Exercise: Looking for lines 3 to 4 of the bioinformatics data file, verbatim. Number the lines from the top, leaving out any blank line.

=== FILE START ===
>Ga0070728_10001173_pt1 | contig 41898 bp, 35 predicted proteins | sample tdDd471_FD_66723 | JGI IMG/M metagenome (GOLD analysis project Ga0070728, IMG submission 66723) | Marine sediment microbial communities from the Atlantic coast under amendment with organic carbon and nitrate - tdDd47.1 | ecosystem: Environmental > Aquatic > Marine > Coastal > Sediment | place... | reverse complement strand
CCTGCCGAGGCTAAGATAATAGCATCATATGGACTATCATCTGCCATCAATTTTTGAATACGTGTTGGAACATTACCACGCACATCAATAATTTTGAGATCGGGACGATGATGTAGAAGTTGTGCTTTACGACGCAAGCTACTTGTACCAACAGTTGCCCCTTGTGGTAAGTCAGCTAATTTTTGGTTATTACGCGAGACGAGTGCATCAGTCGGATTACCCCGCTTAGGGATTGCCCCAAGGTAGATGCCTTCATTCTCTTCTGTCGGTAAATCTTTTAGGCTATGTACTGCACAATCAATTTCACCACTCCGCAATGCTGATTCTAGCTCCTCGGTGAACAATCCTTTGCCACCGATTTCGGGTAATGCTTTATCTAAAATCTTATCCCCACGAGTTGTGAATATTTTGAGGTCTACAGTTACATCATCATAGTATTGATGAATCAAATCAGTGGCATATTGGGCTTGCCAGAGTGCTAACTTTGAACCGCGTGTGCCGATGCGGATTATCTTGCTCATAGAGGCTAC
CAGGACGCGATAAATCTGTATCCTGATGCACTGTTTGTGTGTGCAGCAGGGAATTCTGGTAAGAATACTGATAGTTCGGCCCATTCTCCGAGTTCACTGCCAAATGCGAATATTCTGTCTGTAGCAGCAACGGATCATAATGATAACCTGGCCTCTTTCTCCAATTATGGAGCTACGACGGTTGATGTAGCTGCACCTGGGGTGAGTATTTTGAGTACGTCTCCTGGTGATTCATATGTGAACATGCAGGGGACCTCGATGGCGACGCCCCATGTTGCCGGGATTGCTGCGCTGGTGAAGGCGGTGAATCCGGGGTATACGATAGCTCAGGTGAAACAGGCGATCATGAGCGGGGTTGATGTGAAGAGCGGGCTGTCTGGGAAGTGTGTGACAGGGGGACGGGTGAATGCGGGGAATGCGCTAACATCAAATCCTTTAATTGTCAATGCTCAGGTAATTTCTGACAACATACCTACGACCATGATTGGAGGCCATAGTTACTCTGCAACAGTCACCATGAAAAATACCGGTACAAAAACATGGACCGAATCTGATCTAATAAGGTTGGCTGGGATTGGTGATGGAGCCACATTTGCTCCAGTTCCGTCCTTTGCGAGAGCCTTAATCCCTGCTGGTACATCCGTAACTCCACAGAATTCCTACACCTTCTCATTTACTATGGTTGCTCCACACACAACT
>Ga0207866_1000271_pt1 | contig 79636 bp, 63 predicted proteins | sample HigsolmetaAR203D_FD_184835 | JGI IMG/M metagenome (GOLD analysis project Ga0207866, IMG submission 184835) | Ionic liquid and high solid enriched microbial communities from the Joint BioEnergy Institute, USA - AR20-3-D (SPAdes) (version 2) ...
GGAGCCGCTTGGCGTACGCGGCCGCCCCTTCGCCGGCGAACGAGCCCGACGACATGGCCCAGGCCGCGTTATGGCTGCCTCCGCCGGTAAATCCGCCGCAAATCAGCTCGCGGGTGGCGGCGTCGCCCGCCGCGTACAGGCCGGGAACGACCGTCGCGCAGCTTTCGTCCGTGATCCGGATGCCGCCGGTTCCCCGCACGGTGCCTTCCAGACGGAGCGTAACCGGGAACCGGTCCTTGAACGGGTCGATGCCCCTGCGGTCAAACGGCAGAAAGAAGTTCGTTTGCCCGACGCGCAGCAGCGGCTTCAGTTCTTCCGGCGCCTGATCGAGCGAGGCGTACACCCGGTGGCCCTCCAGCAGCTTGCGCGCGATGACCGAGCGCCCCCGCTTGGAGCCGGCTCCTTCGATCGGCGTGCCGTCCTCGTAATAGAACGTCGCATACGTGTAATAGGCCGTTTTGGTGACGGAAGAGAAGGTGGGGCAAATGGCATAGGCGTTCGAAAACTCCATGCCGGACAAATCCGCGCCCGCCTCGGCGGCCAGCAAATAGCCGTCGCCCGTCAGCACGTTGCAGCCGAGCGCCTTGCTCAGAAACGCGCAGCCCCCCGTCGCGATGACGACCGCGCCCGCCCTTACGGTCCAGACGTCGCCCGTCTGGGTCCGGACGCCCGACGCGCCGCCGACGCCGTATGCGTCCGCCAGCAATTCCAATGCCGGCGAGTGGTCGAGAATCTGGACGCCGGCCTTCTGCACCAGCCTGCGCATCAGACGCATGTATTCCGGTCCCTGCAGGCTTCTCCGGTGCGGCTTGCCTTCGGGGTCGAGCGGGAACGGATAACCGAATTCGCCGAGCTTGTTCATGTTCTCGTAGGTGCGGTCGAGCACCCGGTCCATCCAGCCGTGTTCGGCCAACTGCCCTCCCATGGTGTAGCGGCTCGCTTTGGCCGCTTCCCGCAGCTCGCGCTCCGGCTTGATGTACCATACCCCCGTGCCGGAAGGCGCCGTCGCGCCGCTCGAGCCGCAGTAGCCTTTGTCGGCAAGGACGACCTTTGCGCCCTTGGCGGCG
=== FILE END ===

CAGGACGCGATAAATCTGTATCCTGATGCACTGTTTGTGTGTGCAGCAGGGAATTCTGGTAAGAATACTGATAGTTCGGCCCATTCTCCGAGTTCACTGCCAAATGCGAATATTCTGTCTGTAGCAGCAACGGATCATAATGATAACCTGGCCTCTTTCTCCAATTATGGAGCTACGACGGTTGATGTAGCTGCACCTGGGGTGAGTATTTTGAGTACGTCTCCTGGTGATTCATATGTGAACATGCAGGGGACCTCGATGGCGACGCCCCATGTTGCCGGGATTGCTGCGCTGGTGAAGGCGGTGAATCCGGGGTATACGATAGCTCAGGTGAAACAGGCGATCATGAGCGGGGTTGATGTGAAGAGCGGGCTGTCTGGGAAGTGTGTGACAGGGGGACGGGTGAATGCGGGGAATGCGCTAACATCAAATCCTTTAATTGTCAATGCTCAGGTAATTTCTGACAACATACCTACGACCATGATTGGAGGCCATAGTTACTCTGCAACAGTCACCATGAAAAATACCGGTACAAAAACATGGACCGAATCTGATCTAATAAGGTTGGCTGGGATTGGTGATGGAGCCACATTTGCTCCAGTTCCGTCCTTTGCGAGAGCCTTAATCCCTGCTGGTACATCCGTAACTCCACAGAATTCCTACACCTTCTCATTTACTATGGTTGCTCCACACACAACT
>Ga0207866_1000271_pt1 | contig 79636 bp, 63 predicted proteins | sample HigsolmetaAR203D_FD_184835 | JGI IMG/M metagenome (GOLD analysis project Ga0207866, IMG submission 184835) | Ionic liquid and high solid enriched microbial communities from the Joint BioEnergy Institute, USA - AR20-3-D (SPAdes) (version 2) ...